Truck side skirts simulation
The truck skirts simulation tutorial looks at the effect of adding side skirts to a typical semi-trailer truck. The simulation is carried using our Computational Fluid Dynamics software SimWorks.
Before continuing with this tutorial, we recommend to read and complete at least one base SimWorks advanced tutorial to familiarise with the software.
The goal of the simulation is to evaluate the effect of the truck side skirts starting with a semi-trailer truck without any skirts and adding them progressively.
What are truck side skirts?
Side skirts are rigid panels added to the truck lower portion between the wheels. Their main purpose is to reduce the local flow aerodynamic recirculations ultimately reducing the truck drag. The aerodynamic resistance due to the introduction of aerodynamic losses is one of the major contributions to the overall truck fuel consumption and side skirts and other fairings are an effective solution in reducing the truck coefficient of drag.
Before starting the tutorial download SimWorks, validate your 14-day free trial contacting us and download the tutorial geometry:
Load the geometries
As already seen in the previous tutorials, we need to define a new project and define the new simulations:
- create new project and call it Truck aerodynamic study, define a new geometry calling it Truck skirts investigation and finally define 3 simulations calling them Truck without skirts, Truck with front skirts and Truck with front and rear skirts.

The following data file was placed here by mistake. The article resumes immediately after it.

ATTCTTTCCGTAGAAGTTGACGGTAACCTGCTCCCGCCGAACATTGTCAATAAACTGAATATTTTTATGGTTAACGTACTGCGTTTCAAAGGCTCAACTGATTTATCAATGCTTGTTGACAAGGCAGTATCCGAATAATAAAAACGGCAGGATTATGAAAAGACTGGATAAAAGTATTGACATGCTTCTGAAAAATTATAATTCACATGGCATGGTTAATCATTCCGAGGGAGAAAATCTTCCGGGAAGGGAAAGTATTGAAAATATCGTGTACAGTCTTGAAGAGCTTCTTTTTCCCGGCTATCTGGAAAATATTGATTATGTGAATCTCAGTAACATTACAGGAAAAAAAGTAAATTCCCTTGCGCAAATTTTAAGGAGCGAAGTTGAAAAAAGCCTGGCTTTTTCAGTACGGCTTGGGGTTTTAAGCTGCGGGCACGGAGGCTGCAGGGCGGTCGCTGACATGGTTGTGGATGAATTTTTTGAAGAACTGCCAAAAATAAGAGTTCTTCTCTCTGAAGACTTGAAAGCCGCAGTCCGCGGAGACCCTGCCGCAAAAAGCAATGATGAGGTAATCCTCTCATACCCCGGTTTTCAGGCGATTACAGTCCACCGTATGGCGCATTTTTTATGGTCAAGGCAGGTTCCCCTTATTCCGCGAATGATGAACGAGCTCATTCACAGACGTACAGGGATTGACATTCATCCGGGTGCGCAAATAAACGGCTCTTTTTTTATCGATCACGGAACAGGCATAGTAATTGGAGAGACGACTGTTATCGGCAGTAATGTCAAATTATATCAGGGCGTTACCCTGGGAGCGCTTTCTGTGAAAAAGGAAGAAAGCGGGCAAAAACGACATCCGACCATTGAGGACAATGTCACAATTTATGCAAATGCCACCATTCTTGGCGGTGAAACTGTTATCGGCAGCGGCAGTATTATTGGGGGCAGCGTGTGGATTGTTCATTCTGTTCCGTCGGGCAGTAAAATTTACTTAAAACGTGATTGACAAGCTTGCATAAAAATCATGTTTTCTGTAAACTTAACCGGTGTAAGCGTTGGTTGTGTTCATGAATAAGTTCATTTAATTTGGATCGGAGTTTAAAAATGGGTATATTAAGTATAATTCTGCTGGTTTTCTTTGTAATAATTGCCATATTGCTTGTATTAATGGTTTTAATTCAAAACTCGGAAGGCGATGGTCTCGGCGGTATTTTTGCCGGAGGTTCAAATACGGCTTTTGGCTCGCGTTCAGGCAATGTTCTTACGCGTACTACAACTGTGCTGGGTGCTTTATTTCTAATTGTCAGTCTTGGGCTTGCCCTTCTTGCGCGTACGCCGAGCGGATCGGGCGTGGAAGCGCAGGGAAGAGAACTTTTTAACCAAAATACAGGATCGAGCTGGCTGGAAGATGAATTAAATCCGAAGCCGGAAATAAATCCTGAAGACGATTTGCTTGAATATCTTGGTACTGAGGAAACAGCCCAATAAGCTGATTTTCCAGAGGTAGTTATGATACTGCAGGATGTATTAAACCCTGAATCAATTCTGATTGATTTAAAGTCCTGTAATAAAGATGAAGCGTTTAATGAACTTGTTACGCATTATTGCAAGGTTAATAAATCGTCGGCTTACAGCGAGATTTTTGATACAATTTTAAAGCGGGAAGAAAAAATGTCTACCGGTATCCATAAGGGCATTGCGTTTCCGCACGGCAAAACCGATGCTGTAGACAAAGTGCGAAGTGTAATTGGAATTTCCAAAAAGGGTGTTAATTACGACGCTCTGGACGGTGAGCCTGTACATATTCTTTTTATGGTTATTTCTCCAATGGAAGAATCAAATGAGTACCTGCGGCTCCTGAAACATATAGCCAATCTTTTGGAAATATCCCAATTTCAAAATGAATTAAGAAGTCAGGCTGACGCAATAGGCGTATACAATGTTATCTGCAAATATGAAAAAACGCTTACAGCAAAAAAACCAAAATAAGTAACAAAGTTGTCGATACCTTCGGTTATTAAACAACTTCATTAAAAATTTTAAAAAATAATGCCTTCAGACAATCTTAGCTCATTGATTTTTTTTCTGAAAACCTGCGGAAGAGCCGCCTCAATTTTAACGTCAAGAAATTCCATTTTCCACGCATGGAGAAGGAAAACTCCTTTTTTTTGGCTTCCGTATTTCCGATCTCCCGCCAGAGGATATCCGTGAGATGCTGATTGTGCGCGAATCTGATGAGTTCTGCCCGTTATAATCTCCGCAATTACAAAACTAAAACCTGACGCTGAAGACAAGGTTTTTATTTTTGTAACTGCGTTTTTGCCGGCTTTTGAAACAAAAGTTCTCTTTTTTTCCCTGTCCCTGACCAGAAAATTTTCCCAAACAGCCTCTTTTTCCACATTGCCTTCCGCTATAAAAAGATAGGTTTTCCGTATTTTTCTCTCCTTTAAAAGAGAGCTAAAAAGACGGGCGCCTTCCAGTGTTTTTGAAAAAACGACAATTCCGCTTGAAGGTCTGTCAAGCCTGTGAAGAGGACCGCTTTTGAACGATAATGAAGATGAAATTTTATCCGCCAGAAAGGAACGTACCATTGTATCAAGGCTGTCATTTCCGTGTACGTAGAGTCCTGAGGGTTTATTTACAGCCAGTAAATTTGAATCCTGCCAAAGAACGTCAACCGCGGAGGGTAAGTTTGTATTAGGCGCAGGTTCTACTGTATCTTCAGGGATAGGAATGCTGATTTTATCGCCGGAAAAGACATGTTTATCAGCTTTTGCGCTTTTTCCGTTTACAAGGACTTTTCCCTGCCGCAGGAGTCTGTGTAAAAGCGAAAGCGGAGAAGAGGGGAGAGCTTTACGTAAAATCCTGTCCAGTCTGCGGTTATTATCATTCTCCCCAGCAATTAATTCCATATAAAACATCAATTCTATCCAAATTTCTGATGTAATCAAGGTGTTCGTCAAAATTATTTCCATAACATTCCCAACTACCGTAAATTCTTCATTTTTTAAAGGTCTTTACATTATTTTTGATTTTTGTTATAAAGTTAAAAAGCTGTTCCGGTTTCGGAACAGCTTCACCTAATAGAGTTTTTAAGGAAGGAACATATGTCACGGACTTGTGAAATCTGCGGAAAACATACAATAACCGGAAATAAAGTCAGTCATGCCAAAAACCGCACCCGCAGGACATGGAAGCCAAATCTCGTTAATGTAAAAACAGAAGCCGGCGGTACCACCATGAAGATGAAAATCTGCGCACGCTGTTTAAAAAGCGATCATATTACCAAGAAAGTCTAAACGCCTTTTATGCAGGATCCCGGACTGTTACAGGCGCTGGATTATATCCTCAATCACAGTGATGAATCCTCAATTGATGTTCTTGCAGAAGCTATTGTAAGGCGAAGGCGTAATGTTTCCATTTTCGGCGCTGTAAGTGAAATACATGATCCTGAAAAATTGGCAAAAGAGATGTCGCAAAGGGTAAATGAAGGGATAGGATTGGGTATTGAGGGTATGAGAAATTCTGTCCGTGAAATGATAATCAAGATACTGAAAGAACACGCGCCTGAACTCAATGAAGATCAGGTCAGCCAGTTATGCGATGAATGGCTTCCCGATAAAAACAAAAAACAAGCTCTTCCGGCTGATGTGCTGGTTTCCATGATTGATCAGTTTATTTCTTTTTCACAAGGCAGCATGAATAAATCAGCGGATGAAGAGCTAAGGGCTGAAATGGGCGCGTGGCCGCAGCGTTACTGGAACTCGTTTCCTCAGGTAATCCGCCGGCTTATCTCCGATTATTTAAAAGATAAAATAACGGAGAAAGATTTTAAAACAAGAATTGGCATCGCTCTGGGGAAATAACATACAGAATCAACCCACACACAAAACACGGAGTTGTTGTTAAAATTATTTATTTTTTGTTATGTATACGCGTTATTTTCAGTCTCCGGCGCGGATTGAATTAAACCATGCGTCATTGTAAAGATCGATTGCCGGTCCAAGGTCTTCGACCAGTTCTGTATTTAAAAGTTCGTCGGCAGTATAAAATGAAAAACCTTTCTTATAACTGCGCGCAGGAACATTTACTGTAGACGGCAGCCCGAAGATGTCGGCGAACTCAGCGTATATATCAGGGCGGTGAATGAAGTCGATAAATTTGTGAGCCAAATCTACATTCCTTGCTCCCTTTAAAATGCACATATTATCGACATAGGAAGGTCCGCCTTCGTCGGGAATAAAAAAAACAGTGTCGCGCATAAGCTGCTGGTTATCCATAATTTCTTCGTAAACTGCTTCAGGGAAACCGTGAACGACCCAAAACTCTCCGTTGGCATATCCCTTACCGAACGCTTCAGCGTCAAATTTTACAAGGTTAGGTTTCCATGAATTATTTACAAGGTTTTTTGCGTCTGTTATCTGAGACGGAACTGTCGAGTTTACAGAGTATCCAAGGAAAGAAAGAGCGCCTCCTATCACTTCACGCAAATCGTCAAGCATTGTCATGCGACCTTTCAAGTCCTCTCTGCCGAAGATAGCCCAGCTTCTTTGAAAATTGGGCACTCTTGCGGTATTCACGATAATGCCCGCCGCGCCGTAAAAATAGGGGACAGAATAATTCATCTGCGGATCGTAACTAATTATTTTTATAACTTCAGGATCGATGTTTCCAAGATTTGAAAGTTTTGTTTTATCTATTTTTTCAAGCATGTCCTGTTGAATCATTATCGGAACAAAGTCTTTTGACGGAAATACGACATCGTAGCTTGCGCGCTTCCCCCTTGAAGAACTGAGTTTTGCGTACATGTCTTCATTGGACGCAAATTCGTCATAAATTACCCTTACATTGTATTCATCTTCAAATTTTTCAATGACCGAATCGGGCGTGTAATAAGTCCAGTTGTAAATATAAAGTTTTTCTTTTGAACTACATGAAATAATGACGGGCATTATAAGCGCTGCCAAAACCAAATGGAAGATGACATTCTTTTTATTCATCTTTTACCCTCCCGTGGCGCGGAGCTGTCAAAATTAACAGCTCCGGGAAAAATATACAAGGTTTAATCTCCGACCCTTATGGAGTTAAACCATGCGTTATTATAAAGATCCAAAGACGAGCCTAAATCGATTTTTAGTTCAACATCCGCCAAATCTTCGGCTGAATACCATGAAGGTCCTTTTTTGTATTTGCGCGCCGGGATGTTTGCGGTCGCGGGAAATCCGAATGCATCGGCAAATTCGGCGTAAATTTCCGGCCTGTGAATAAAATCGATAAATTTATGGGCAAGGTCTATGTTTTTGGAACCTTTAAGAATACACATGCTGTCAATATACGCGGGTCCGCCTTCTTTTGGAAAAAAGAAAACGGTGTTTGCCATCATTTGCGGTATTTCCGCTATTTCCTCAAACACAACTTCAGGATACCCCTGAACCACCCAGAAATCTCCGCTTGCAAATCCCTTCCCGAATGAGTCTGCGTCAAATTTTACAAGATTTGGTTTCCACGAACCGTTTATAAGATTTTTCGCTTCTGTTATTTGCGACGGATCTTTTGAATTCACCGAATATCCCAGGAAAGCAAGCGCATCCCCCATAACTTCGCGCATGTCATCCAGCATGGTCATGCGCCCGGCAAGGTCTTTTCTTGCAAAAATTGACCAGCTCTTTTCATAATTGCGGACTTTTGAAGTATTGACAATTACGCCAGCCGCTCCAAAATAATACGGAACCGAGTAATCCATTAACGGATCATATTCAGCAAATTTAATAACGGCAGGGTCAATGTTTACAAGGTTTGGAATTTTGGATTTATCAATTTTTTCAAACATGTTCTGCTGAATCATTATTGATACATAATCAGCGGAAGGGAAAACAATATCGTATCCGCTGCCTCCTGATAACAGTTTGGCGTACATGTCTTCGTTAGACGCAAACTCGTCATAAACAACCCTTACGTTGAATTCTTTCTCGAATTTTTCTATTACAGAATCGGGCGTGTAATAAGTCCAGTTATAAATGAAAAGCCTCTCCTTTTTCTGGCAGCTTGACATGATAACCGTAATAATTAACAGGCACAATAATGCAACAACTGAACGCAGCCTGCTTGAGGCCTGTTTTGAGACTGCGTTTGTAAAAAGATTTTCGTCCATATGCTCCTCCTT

- Finally select each simulation and select the geometries: truck_no_skirts.igs, truck_front_skirts_only.igs and truck_front_and_rear_skirts.igs in the respective simulation.
- Finally load each one in the respective Geom viewer.
Define the outer domain
Since we are going to run the simulations in straight ahead condition, we can exploit the fact that the flow would be symmetric with respect to the longitudinal axis of the truck and therefore we are going to only model half of the truck. This also reduces the overall size of the computational grid, thus reducing the cost of the CFD simulation. Therefore, we can define an outer domain (OD) that splits the truck in half and set a slip wall boundary condition on the middle plane, as a symmetry condition.
- Define the OD with dimensions 140 6 15 and position 10 3 7.7
Base mesh parameters
From the Mesh tab in the simulation editor window define the following mesh parameters:
- Set the base size to 2
- Define the point in mesh location as -15 1 5 and its size as 0.5, the point will be shown in the geometry viewer, verify that is inside the OD but outside of the geometry
- Create two mesh groups for both the front and the rear wheels
- Create mesh groups for all the side skirts (in the simulations where those are present) and assign a mesh refinement of 6 6 and 3 prism layers with a starting size of 0.005m and a growth ratio of 1.2 for the side skirts group and the wheel group
- Leave the remaining mesh group containing the Cabin and the Trailer at a level of 5 5 but still add the prism layers with the same parameters as the previous point
- Finally add a refinement box which guarantees a smooth transition from the coarse OD base mesh and improves the mesh refinement around the truck. The refinement level will be 3, size 40 4 8 and origin 0 2 4.2 as this one will also be cut in half.
Boundary conditions definition
The inlet face of the OD will be defined as a Velocity Normal boundary condition with speed 25 m/s (corresponding to 90 km/h) the exit face will be a Pressure Outlet with a constant pressure of 0, since we are simulating just half of the truck the symmetry face which cuts the truck in half will be a Slip wall boundary condition (this is the default one so no need to do anything but makes sure that in similar exercises in the future you will use this boundary condition). The boundary conditions can be defined using the pre-processor in SimWorks by showing the Boundary conditions types layering in the layering menu, as seen in previous tutorials.